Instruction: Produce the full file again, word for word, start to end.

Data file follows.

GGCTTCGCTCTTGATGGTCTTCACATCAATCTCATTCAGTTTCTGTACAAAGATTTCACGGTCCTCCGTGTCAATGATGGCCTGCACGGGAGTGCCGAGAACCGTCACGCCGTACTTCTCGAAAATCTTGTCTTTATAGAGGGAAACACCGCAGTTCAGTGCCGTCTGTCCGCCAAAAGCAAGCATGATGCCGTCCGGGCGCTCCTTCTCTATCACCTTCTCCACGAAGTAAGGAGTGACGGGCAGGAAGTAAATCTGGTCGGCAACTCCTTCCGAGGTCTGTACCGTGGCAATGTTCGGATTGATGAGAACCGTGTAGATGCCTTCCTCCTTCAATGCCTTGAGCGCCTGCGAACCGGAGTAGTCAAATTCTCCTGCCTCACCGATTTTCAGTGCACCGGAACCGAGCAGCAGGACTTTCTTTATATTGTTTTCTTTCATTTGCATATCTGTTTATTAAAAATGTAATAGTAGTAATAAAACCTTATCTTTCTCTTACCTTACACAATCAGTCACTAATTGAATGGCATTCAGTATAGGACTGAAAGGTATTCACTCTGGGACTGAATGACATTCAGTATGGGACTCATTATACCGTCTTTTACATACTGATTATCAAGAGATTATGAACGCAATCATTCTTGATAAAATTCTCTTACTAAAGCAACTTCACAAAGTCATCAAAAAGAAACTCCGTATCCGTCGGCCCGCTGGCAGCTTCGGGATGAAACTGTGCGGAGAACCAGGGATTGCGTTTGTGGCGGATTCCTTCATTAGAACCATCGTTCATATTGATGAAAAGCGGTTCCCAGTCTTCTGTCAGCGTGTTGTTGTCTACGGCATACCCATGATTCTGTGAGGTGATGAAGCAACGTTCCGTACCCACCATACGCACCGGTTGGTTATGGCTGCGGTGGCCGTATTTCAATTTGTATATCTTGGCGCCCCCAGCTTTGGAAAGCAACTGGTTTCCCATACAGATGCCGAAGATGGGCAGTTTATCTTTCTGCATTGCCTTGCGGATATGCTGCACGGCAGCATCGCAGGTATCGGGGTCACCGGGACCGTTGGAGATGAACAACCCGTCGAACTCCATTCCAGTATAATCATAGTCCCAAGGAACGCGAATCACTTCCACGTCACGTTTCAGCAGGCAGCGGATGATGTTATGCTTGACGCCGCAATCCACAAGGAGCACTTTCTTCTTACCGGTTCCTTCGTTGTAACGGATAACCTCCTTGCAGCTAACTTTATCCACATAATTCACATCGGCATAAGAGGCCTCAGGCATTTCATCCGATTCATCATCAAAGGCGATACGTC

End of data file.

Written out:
GGCTTCGCTCTTGATGGTCTTCACATCAATCTCATTCAGTTTCTGTACAAAGATTTCACGGTCCTCCGTGTCAATGATGGCCTGCACGGGAGTGCCGAGAACCGTCACGCCGTACTTCTCGAAAATCTTGTCTTTATAGAGGGAAACACCGCAGTTCAGTGCCGTCTGTCCGCCAAAAGCAAGCATGATGCCGTCCGGGCGCTCCTTCTCTATCACCTTCTCCACGAAGTAAGGAGTGACGGGCAGGAAGTAAATCTGGTCGGCAACTCCTTCCGAGGTCTGTACCGTGGCAATGTTCGGATTGATGAGAACCGTGTAGATGCCTTCCTCCTTCAATGCCTTGAGCGCCTGCGAACCGGAGTAGTCAAATTCTCCTGCCTCACCGATTTTCAGTGCACCGGAACCGAGCAGCAGGACTTTCTTTATATTGTTTTCTTTCATTTGCATATCTGTTTATTAAAAATGTAATAGTAGTAATAAAACCTTATCTTTCTCTTACCTTACACAATCAGTCACTAATTGAATGGCATTCAGTATAGGACTGAAAGGTATTCACTCTGGGACTGAATGACATTCAGTATGGGACTCATTATACCGTCTTTTACATACTGATTATCAAGAGATTATGAACGCAATCATTCTTGATAAAATTCTCTTACTAAAGCAACTTCACAAAGTCATCAAAAAGAAACTCCGTATCCGTCGGCCCGCTGGCAGCTTCGGGATGAAACTGTGCGGAGAACCAGGGATTGCGTTTGTGGCGGATTCCTTCATTAGAACCATCGTTCATATTGATGAAAAGCGGTTCCCAGTCTTCTGTCAGCGTGTTGTTGTCTACGGCATACCCATGATTCTGTGAGGTGATGAAGCAACGTTCCGTACCCACCATACGCACCGGTTGGTTATGGCTGCGGTGGCCGTATTTCAATTTGTATATCTTGGCGCCCCCAGCTTTGGAAAGCAACTGGTTTCCCATACAGATGCCGAAGATGGGCAGTTTATCTTTCTGCATTGCCTTGCGGATATGCTGCACGGCAGCATCGCAGGTATCGGGGTCACCGGGACCGTTGGAGATGAACAACCCGTCGAACTCCATTCCAGTATAATCATAGTCCCAAGGAACGCGAATCACTTCCACGTCACGTTTCAGCAGGCAGCGGATGATGTTATGCTTGACGCCGCAATCCACAAGGAGCACTTTCTTCTTACCGGTTCCTTCGTTGTAACGGATAACCTCCTTGCAGCTAACTTTATCCACATAATTCACATCGGCATAAGAGGCCTCAGGCATTTCATCCGATTCATCATCAAAGGCGATACGTC